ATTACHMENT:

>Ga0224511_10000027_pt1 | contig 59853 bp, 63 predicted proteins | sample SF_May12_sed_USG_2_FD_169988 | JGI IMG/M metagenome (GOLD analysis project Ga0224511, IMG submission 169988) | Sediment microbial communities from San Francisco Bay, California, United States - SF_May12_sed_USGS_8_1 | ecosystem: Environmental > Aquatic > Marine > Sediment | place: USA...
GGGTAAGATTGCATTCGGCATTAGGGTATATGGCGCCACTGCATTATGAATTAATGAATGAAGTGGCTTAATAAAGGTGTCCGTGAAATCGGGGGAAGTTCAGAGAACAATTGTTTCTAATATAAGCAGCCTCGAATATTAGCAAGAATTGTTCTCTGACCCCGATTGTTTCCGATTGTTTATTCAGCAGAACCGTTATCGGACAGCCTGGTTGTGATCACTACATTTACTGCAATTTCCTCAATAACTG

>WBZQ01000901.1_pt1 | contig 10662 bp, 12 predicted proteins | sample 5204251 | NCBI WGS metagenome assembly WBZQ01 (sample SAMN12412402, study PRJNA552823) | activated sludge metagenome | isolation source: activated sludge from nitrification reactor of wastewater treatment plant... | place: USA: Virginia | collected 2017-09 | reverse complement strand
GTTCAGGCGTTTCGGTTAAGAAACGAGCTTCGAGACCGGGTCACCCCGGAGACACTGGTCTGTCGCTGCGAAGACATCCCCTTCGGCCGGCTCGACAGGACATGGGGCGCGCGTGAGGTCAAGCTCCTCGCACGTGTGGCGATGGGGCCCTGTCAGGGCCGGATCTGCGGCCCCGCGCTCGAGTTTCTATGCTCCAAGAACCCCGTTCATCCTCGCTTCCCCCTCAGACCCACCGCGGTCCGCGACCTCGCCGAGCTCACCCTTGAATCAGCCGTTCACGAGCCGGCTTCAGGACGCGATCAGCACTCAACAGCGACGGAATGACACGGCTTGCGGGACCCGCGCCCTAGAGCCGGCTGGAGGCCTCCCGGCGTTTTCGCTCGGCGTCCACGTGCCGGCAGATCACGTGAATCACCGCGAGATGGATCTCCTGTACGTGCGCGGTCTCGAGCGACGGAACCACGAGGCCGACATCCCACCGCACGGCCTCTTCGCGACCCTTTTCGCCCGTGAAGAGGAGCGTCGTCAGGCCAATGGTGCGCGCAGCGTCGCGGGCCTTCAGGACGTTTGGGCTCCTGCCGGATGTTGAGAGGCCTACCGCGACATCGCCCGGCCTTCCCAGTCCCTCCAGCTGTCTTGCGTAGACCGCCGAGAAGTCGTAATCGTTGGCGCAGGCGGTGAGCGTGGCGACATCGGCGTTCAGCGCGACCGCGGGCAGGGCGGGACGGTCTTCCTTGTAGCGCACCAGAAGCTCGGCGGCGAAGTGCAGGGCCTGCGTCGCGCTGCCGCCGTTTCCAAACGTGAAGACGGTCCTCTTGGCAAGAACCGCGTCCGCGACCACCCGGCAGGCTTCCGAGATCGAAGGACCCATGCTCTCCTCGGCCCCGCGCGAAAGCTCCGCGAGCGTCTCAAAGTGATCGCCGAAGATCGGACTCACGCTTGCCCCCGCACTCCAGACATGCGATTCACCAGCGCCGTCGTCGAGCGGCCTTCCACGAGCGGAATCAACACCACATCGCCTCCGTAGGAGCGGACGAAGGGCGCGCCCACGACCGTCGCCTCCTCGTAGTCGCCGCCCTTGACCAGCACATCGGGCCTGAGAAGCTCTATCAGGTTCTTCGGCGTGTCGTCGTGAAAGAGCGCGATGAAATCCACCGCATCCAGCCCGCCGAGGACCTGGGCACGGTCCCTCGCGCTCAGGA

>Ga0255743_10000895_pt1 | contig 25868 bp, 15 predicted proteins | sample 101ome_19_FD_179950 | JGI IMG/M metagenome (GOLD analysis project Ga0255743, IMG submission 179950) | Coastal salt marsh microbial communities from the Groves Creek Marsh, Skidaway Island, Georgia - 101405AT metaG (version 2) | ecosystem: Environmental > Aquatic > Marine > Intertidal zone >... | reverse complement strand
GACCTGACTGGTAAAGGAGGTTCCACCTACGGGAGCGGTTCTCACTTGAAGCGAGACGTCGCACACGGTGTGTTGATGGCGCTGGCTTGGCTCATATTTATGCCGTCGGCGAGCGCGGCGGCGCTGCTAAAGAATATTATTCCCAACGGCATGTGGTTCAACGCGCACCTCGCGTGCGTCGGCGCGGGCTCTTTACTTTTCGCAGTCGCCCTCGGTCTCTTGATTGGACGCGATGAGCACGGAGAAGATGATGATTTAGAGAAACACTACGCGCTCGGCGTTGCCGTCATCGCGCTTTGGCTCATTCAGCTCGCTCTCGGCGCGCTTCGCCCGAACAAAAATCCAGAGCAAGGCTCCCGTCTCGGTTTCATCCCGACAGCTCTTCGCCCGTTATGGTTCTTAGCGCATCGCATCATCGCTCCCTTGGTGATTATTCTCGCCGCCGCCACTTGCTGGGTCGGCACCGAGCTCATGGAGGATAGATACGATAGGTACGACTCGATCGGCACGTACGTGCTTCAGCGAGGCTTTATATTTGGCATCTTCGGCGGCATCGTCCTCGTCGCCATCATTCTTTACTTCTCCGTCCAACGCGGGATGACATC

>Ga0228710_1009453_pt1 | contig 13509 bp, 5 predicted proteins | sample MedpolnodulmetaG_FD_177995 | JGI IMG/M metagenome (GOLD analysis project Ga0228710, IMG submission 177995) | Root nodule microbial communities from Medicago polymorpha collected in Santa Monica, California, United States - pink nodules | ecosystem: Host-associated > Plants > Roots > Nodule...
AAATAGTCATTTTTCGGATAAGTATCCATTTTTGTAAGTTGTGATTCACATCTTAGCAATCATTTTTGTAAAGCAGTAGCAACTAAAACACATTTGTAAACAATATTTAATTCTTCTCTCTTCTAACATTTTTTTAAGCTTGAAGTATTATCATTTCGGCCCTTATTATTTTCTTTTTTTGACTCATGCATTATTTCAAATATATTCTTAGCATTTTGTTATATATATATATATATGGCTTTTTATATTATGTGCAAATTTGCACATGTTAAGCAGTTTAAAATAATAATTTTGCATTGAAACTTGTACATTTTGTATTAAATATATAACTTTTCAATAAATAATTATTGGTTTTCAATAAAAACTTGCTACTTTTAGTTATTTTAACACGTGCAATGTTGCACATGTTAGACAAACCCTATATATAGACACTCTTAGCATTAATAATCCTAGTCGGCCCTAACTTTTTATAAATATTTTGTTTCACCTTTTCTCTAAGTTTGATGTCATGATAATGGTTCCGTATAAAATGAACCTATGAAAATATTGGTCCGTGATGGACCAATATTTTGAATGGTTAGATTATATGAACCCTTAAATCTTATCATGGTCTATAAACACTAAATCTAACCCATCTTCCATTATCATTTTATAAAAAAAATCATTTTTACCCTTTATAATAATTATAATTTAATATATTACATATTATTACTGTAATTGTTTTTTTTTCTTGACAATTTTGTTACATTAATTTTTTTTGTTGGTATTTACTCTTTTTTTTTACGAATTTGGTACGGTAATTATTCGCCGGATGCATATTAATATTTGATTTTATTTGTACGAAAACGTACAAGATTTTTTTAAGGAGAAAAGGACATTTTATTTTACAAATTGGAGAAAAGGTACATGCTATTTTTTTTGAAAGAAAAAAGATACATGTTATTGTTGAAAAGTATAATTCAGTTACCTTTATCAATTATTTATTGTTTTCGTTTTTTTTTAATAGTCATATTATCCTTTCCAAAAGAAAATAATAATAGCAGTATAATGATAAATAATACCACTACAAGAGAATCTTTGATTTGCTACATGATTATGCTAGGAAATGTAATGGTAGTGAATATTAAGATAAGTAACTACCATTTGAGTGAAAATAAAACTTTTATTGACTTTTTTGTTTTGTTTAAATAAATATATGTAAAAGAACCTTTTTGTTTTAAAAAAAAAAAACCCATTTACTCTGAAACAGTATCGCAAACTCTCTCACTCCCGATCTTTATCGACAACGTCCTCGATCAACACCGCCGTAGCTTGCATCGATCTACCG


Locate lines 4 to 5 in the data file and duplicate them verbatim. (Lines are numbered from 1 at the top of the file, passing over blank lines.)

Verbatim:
GTTCAGGCGTTTCGGTTAAGAAACGAGCTTCGAGACCGGGTCACCCCGGAGACACTGGTCTGTCGCTGCGAAGACATCCCCTTCGGCCGGCTCGACAGGACATGGGGCGCGCGTGAGGTCAAGCTCCTCGCACGTGTGGCGATGGGGCCCTGTCAGGGCCGGATCTGCGGCCCCGCGCTCGAGTTTCTATGCTCCAAGAACCCCGTTCATCCTCGCTTCCCCCTCAGACCCACCGCGGTCCGCGACCTCGCCGAGCTCACCCTTGAATCAGCCGTTCACGAGCCGGCTTCAGGACGCGATCAGCACTCAACAGCGACGGAATGACACGGCTTGCGGGACCCGCGCCCTAGAGCCGGCTGGAGGCCTCCCGGCGTTTTCGCTCGGCGTCCACGTGCCGGCAGATCACGTGAATCACCGCGAGATGGATCTCCTGTACGTGCGCGGTCTCGAGCGACGGAACCACGAGGCCGACATCCCACCGCACGGCCTCTTCGCGACCCTTTTCGCCCGTGAAGAGGAGCGTCGTCAGGCCAATGGTGCGCGCAGCGTCGCGGGCCTTCAGGACGTTTGGGCTCCTGCCGGATGTTGAGAGGCCTACCGCGACATCGCCCGGCCTTCCCAGTCCCTCCAGCTGTCTTGCGTAGACCGCCGAGAAGTCGTAATCGTTGGCGCAGGCGGTGAGCGTGGCGACATCGGCGTTCAGCGCGACCGCGGGCAGGGCGGGACGGTCTTCCTTGTAGCGCACCAGAAGCTCGGCGGCGAAGTGCAGGGCCTGCGTCGCGCTGCCGCCGTTTCCAAACGTGAAGACGGTCCTCTTGGCAAGAACCGCGTCCGCGACCACCCGGCAGGCTTCCGAGATCGAAGGACCCATGCTCTCCTCGGCCCCGCGCGAAAGCTCCGCGAGCGTCTCAAAGTGATCGCCGAAGATCGGACTCACGCTTGCCCCCGCACTCCAGACATGCGATTCACCAGCGCCGTCGTCGAGCGGCCTTCCACGAGCGGAATCAACACCACATCGCCTCCGTAGGAGCGGACGAAGGGCGCGCCCACGACCGTCGCCTCCTCGTAGTCGCCGCCCTTGACCAGCACATCGGGCCTGAGAAGCTCTATCAGGTTCTTCGGCGTGTCGTCGTGAAAGAGCGCGATGAAATCCACCGCATCCAGCCCGCCGAGGACCTGGGCACGGTCCCTCGCGCTCAGGA

>Ga0255743_10000895_pt1 | contig 25868 bp, 15 predicted proteins | sample 101ome_19_FD_179950 | JGI IMG/M metagenome (GOLD analysis project Ga0255743, IMG submission 179950) | Coastal salt marsh microbial communities from the Groves Creek Marsh, Skidaway Island, Georgia - 101405AT metaG (version 2) | ecosystem: Environmental > Aquatic > Marine > Intertidal zone >... | reverse complement strand